When I was introduced to him a year ago, I was a little scared and a little unsure of myself. I wasn’t trained to teach special children. Watching movies and reading books and blogs about how to gel in with special kids doesn’t really help. I asked him what his name was. He refused to answer. I was worried. How was I supposed to make this child take interest in studies when he doesn’t even know how to write his own name? Will he ever trust me? But then one year is a long time and it has proved that anything can happen in a year. Not only did he come out of his shell, he emerged a more beautiful, confident and happy child. The year with the special child taught me three important things which have made my life a lot more easier and happier.
- Not falling for bribes or threats: One day, as I was struggling to make him write an essay, and he plainly said a big ‘no’ to my face. In a desperate attempt, I told him that if he listened to me I would take him to the petting zoo and show him the baby rabbits. He calmly replied that he liked baby rabbits but didn’t like them enough to write an essay. I felt stupid. I told him that if he didn’t finish the essay he can’t go home. That he has to be at school till dinnertime. He didn’t fall for that either. He replied that he doesn’t mind. And it made me wonder. Do I have the same guts to boldly refuse to do something that is difficult for me?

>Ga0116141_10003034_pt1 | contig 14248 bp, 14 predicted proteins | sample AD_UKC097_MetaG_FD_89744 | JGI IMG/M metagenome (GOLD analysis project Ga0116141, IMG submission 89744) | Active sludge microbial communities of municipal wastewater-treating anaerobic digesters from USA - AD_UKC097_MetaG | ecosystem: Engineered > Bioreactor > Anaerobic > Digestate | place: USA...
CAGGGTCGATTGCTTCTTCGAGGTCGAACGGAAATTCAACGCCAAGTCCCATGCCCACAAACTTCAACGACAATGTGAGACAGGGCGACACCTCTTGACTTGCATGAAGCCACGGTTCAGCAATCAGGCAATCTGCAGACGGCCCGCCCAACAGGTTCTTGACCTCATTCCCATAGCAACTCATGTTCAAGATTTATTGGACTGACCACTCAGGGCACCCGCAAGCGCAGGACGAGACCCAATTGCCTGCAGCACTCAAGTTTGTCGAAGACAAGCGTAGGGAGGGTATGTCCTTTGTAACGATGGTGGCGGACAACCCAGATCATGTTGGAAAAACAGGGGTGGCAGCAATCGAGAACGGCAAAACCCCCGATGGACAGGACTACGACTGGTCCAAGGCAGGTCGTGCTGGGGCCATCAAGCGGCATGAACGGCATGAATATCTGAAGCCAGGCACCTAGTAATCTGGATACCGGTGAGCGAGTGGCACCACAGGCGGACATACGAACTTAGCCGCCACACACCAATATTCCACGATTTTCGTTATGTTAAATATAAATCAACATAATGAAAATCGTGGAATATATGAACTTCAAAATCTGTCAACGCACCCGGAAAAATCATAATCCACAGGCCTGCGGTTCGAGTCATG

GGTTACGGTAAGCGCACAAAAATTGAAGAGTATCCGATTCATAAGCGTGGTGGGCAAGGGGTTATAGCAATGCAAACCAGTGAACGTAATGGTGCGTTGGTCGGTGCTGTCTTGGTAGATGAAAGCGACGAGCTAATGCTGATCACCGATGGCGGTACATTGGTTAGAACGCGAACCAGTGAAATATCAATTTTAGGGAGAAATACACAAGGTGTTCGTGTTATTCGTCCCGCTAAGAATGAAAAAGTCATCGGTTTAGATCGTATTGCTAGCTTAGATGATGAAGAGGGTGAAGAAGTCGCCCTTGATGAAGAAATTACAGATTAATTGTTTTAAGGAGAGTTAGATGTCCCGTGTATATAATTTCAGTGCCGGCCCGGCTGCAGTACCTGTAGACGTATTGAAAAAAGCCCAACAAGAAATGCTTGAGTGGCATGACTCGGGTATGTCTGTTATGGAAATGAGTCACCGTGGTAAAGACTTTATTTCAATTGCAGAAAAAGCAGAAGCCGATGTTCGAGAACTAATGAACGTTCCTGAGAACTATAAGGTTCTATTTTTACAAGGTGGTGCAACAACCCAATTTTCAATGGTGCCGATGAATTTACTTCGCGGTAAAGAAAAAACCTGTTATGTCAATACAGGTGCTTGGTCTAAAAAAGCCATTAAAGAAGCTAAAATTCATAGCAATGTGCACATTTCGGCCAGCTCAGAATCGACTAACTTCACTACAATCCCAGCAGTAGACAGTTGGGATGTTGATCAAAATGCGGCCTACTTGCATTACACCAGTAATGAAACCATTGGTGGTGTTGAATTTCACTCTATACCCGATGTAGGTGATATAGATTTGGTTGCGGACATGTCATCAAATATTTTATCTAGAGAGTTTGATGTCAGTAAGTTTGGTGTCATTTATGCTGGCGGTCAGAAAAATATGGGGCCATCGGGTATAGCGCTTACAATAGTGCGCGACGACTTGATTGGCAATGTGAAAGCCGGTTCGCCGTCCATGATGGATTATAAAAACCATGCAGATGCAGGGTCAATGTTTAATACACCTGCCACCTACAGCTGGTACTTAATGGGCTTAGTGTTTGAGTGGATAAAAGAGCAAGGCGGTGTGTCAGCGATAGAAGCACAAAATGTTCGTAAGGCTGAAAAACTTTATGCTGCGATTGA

- Noticing love, not the lack of it: As a last attempt, I asked him who he loves the most. The answer was, obviously, his mother. I told him how worried she was about him and how happy she would be if he can complete the essay and get a star for it. He considered this for a moment. “I don’t want to make my mother sad.” he said, as he picked up his pencil and began to write. I understood how strong and productive love can be when one doesn’t rant and whine about the hundreds who do not show love. Rather think and care about the few who do.
- Laughing at myself: He took half an hour to finish it and before he could hand it to me, another student grabbed it and began to laugh at the mistakes and the handwriting. I told him to stop it and give it to me. He handed the worksheet to me, but didn’t stop laughing. The other students joined in. Before I could say anything, I heard another laughter, louder than the rest of the class. It was the special child. He began to point out his own mistakes and laughed aloud. This silenced the rest of the class. He taught me a very important lesson again. That the world can laugh at us for only as long as we try to shut our ears and hide. When we acknowledge our own mistakes/drawbacks and laugh them off, the world has to shut the F*** up.
They are called special children for a reason. It is not just because they have abilities that others don’t but also because they have a way of making everything around them special too, including the miserably normal lives like mine they happen to touch.